1996’s “Murder Ballads” saw Nick Cave and the Bad Seeds score their first mainstream chart hit, a duet with Kylie Minogue. The album is full of tales of violence and death, and Nick reached a new level of balefulness on “Stagger Lee”, playing the part of Stagger Lee himself, bad mouthing his way out and into trouble, painting visuals in your head with the blood of his victims. The story of Stagger Lee is an old tale, but Nick makes this an original and exciting take on it. Brimming with controversial one-liners, the song’s become fabled in it’s own right, and has become a staple at a Bad Seeds gig.

5. Higgs Boson Blues – Nick Cave and the Bad Seeds (Push The Sky Away)

A song from the Bad Seed’s most recent (and remarkable) album, 2013’s “Push The Sky Away”, “Higgs Boson Blues” paints an apocalyptic picture of a car ride down to Geneva, as ‘flame trees line the streets’ and Nick contemplates the meaning of existence behind the wheel, not caring for what the future has in store. In Nick Cave’s recent biopic “20,000 Days On Earth”, Nick is quoted as saying that songwriting is ‘all about counterpoint’, and what better example of this than making Hannah Montannah do the African Savannah as Miley Cyrus floats in a swimming pool in Toluca Lake. Trademark Nick Cave: contemporary, reflective and mood-inducing.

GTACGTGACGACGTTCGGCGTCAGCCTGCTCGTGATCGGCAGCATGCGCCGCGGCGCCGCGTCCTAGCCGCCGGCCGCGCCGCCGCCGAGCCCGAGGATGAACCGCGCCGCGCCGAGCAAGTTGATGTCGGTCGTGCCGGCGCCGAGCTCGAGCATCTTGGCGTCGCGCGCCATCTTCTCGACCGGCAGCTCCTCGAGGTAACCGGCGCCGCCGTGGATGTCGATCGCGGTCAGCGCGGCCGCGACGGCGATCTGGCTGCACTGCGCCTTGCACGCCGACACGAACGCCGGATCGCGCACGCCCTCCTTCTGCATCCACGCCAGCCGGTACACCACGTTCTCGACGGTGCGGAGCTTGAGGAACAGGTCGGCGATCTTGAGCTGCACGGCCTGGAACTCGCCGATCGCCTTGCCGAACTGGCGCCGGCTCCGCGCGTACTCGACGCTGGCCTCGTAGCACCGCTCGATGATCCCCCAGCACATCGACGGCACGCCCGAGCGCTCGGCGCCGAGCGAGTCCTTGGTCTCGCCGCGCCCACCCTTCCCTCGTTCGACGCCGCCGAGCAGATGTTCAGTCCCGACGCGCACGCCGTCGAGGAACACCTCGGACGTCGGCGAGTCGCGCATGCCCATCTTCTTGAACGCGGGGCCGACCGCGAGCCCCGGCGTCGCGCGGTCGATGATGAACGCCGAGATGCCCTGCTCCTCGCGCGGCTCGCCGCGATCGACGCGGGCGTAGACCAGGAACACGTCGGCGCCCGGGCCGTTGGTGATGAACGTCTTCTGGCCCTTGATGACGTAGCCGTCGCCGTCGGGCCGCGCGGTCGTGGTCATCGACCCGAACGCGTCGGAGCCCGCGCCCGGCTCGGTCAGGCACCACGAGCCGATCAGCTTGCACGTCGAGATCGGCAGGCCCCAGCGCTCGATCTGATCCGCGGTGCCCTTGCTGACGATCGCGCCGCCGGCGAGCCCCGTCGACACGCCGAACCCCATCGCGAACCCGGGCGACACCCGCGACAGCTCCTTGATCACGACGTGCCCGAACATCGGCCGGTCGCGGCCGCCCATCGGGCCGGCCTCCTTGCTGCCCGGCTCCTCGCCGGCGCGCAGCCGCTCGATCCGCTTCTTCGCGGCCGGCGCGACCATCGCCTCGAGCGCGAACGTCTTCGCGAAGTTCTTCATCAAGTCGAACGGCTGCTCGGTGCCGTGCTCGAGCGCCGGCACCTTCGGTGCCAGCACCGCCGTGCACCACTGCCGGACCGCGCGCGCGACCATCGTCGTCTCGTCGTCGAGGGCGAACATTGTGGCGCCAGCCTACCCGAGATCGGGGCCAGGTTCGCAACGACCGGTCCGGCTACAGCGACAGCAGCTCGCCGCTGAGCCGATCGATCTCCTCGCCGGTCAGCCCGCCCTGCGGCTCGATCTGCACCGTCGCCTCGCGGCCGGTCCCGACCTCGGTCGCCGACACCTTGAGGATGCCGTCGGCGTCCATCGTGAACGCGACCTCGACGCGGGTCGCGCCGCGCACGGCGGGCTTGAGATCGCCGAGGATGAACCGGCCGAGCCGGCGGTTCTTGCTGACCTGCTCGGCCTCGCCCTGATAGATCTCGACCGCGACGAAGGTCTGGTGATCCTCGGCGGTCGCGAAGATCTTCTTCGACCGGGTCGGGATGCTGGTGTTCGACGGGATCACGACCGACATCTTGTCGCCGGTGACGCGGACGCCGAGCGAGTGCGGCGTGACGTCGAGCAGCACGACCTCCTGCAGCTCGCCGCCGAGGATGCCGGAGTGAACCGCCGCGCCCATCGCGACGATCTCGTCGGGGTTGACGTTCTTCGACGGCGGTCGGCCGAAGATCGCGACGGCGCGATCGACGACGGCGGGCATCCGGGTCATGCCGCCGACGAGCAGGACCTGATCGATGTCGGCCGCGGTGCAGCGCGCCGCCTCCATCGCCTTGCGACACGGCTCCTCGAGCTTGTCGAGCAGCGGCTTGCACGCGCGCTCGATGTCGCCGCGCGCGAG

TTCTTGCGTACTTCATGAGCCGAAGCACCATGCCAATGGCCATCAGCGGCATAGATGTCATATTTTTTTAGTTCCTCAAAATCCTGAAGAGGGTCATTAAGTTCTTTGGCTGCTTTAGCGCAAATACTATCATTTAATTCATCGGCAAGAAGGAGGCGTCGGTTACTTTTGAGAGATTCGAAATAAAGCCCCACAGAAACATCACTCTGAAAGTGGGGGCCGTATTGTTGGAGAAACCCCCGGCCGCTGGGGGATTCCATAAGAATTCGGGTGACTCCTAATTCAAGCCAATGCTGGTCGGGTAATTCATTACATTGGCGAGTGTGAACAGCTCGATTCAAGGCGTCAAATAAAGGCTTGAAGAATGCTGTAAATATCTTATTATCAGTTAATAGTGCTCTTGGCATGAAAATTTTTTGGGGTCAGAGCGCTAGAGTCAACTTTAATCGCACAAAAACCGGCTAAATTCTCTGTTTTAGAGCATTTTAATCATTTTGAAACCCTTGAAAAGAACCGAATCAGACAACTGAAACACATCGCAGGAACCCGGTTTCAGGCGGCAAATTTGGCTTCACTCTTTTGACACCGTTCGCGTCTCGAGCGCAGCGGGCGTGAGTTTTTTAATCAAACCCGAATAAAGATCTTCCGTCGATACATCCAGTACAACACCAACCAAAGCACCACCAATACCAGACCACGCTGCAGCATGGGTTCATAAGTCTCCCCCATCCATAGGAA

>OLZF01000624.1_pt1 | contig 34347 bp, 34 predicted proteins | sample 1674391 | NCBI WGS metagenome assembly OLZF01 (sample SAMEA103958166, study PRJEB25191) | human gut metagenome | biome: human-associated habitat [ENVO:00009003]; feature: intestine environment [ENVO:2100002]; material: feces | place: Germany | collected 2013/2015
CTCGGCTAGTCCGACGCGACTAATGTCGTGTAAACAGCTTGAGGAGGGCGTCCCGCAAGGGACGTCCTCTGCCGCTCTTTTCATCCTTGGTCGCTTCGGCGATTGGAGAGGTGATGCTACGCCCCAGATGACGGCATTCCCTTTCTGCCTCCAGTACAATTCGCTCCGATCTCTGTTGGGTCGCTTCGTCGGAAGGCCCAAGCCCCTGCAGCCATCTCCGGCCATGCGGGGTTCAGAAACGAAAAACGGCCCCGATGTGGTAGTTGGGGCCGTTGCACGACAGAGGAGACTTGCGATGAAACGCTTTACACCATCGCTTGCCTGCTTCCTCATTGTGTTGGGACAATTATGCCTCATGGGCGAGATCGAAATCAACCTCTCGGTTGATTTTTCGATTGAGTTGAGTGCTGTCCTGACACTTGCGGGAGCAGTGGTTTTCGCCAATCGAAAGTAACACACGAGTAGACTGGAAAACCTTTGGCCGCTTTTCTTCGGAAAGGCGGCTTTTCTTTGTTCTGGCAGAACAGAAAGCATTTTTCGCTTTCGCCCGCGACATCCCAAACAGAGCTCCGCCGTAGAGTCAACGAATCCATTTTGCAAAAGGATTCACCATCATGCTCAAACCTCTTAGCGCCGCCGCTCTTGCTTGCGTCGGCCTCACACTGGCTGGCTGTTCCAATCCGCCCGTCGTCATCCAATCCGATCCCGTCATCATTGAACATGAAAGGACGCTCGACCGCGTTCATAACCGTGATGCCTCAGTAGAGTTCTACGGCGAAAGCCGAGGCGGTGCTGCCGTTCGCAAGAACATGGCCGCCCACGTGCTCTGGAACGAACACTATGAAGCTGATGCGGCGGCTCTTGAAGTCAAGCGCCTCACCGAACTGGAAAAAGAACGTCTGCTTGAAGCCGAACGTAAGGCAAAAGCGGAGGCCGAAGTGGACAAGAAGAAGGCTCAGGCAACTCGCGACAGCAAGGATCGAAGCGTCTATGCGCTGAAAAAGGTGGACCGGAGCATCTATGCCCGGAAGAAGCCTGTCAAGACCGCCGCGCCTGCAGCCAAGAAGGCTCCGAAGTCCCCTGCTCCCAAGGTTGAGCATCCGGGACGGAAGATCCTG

4. The Mercy Seat – Nick Cave and the Bad Seeds (Tender Prey)

In his years living in Berlin during the mid-late 80’s, Nick found this period in time to be an immensely creative and productive time in his life. One key song from that time period, and now considered a Cave classic that’s been played at every show since it’s birth (as of 2014), is “The Mercy Seat”. Nick was heavily into the Old Testament at the time (he was also writing his first novel And the Ass Saw The Angel during 87 -89), so allusions to the bible heavily seeped their way into his work during this period. The song follows a prison inmates final moments on the electric chair, with the antagonist proclaiming to God and witnesses that he’s not afraid to die, until the final verse, where he confesses that he’s been lying all along.